Prominent Democrats want Kennedy's widow to run for his Senate seat
Sunday, August 15, 2010
Nearly one year after Edward M. Kennedy's death, prominent Democrats in Washington and Massachusetts are promoting his widow as the party's best shot at winning back the Senate seat he held for nearly five decades.
Though she has seemed to bat down the idea of challenging Sen. Scott Brown (R) in 2012, Victoria Reggie Kennedy has been in some ways acting the part of a candidate. She has raised her public profile by campaigning for other politicians and appearing at events across the country.
The prospect of her candidacy is fast becoming a source of family tension, according to several Kennedy intimates. Some relatives fear that a campaign against Brown -- a popular figure even in liberal Massachusetts -- would distract Kennedy from promoting her late husband's legacy, they said.
Vicki Kennedy, a lawyer from a powerful political family in Louisiana who married into the Kennedy dynasty in 1992, declined to be interviewed for this article. She passed up the chance to run for the seat last year, and several confidants said she has told them that she has no plans to run this time.
But some party leaders have been quietly promoting her as their preferred candidate. They believe her stature and the goodwill she earned after her husband's death on Aug. 25 put her in a uniquely strong position.
Phil Johnston, a former chairman of the Massachusetts Democratic Party, said he and many others have urged her to run, and Rep. William Delahunt (D-Mass.) said she would be "a superb candidate, no question."
"Does she have it? Yeah, she's got it in spades," said Delahunt, a close friend of Kennedy's. "Anyone would tout her if you're trying to recruit candidates."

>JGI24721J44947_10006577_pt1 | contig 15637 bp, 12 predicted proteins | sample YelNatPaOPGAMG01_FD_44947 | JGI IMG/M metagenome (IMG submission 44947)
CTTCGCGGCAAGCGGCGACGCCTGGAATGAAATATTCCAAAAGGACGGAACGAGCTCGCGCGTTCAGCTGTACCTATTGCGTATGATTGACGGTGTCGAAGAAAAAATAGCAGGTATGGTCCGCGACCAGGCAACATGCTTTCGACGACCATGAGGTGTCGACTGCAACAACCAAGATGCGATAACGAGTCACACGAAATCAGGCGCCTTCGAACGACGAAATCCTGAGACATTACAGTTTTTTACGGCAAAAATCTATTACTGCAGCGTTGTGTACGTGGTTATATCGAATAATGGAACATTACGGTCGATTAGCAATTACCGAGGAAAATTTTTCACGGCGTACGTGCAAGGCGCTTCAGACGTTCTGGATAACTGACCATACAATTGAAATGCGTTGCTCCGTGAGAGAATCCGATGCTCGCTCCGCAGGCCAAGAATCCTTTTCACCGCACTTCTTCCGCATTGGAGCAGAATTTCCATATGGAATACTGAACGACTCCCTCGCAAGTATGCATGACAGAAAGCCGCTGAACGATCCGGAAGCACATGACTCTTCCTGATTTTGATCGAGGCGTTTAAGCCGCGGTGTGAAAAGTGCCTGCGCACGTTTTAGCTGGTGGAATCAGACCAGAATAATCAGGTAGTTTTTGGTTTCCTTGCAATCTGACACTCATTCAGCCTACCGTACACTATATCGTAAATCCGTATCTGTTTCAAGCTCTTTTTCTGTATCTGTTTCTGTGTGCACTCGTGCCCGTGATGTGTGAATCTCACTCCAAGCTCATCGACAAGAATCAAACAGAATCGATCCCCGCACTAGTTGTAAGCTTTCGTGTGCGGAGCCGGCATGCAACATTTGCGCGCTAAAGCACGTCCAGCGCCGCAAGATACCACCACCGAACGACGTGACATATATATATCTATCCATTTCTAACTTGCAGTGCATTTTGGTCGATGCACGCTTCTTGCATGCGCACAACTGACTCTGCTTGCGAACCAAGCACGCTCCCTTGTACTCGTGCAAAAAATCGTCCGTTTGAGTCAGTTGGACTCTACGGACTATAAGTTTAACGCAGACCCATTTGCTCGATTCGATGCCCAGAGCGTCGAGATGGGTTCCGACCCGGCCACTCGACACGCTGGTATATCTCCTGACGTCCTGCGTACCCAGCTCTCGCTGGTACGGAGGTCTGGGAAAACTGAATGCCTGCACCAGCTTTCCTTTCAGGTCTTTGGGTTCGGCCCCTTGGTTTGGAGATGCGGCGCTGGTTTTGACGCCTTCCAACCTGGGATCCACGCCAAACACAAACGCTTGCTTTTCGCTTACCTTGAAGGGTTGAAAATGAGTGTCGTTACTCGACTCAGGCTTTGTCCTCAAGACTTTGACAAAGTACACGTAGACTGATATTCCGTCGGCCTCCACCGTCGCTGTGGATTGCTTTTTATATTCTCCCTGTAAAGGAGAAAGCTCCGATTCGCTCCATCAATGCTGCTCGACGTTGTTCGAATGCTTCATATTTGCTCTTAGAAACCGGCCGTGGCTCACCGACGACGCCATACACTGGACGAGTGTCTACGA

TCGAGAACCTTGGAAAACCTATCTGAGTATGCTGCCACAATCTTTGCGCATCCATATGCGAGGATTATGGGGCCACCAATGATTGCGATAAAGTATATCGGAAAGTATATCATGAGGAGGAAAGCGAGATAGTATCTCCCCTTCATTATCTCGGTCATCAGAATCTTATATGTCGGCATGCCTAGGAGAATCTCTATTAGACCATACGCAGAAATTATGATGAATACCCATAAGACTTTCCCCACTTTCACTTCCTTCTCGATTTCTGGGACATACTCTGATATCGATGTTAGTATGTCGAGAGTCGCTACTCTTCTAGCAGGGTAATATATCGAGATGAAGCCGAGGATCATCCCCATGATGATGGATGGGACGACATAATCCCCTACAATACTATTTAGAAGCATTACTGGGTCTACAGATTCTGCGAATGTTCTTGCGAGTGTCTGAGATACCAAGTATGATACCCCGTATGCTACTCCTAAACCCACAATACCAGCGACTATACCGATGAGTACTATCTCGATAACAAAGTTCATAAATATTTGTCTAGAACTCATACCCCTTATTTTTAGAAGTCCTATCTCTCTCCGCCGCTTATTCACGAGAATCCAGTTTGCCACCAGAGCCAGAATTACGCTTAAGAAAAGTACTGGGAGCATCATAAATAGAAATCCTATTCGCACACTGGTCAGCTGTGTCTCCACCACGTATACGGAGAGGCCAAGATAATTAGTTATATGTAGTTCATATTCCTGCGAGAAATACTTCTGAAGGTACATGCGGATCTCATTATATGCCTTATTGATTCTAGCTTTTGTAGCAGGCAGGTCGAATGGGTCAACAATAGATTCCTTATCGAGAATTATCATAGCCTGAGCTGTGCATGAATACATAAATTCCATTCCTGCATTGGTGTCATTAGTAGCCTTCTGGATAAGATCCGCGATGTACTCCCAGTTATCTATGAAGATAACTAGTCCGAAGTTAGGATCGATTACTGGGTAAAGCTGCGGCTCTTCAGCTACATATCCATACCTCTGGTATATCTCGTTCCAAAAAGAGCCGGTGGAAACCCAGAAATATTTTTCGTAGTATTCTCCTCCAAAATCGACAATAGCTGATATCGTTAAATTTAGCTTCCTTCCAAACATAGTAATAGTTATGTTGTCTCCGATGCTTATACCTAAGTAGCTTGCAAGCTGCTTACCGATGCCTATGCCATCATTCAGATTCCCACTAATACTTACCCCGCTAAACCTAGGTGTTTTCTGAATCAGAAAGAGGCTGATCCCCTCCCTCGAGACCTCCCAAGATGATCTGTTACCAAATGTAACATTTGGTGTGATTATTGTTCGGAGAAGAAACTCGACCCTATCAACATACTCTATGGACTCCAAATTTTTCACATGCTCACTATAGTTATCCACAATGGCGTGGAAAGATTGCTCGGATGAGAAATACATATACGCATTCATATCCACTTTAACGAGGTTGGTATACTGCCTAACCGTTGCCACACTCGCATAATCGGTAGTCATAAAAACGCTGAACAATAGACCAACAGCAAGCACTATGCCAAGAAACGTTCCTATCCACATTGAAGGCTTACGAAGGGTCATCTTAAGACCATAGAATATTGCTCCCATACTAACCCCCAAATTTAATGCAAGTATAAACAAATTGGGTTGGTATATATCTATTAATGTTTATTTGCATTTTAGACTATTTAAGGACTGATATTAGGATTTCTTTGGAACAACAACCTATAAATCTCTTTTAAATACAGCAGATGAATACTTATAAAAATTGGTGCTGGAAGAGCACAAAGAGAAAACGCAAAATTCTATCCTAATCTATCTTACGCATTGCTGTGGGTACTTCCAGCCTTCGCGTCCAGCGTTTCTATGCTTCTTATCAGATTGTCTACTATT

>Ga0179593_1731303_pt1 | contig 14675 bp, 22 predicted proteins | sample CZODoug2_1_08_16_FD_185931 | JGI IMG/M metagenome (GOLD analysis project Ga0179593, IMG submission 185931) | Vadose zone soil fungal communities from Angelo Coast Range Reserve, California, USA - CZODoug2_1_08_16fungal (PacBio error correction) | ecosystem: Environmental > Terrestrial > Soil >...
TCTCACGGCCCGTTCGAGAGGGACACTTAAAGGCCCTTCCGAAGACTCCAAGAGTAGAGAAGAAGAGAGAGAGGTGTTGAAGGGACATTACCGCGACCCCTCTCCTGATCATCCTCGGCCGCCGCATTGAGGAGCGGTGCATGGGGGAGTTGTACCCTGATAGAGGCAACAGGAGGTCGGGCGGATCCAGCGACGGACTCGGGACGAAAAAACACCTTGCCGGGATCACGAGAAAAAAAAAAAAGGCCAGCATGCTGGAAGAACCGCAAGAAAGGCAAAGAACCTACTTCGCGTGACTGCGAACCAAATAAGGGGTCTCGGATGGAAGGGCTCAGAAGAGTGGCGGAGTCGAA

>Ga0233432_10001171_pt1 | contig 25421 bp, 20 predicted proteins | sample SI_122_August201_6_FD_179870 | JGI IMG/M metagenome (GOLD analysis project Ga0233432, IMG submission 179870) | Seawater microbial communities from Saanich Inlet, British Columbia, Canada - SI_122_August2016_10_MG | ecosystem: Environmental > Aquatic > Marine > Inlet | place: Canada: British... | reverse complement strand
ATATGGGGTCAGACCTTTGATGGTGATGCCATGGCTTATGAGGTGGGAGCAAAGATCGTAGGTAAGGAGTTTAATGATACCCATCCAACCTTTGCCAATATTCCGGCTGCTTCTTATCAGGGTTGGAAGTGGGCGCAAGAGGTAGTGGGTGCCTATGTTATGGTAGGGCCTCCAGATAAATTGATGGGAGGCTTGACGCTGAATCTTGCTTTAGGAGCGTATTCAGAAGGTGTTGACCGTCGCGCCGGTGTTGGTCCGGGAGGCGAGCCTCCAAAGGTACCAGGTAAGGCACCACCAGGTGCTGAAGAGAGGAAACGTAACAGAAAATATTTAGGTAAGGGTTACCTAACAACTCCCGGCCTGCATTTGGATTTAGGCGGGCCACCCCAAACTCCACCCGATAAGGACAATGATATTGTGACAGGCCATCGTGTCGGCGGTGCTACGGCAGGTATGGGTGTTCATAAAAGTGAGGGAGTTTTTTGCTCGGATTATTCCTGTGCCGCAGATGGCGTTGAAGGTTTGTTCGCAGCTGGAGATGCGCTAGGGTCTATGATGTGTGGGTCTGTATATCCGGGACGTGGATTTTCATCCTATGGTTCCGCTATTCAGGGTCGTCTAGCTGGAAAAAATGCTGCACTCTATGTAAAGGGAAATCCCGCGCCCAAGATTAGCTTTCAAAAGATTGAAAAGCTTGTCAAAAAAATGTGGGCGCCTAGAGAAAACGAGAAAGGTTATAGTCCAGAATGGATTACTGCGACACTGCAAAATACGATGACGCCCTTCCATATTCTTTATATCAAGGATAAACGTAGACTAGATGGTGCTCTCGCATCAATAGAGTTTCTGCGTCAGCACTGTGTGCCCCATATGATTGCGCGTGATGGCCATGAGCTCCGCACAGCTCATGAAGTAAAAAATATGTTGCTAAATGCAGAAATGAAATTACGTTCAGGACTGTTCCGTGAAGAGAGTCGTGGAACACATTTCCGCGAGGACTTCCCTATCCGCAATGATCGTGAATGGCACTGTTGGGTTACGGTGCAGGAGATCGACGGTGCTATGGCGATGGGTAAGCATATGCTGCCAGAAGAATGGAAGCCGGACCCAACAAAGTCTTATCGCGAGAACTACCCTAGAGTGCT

Sen. Charles E. Schumer (D-N.Y.) is among those quietly promoting her candidacy, according to several Democratic sources in Massachusetts. Schumer declined to comment.
In an interview, however, Rep. Patrick Kennedy (D-R.I.), the youngest of Edward Kennedy's three children, said he wished his stepmother would focus her energy exclusively on raising money to build the endowment of the Edward M. Kennedy Institute for the Senate, a nonprofit organization that aims to inspire future leaders.
"As a politician, it's not as if I don't get frustrated by seeing the opportunities missed in the last year for amazing events with this president, this speaker and others who have demonstrated their willingness time and again to honor Dad's legacy," said Kennedy, who battles drug and alcohol addiction and mental illness and has long had a troubled relationship with this stepmother. "You know the phrase, 'You make hay while the sun shines?' This was the year to do it."
His brother, Edward Kennedy Jr., has also expressed concern that a campaign would distract her from the institute, people familiar with his thinking said. The sources would discuss the sensitive family matter only on condition of anonymity.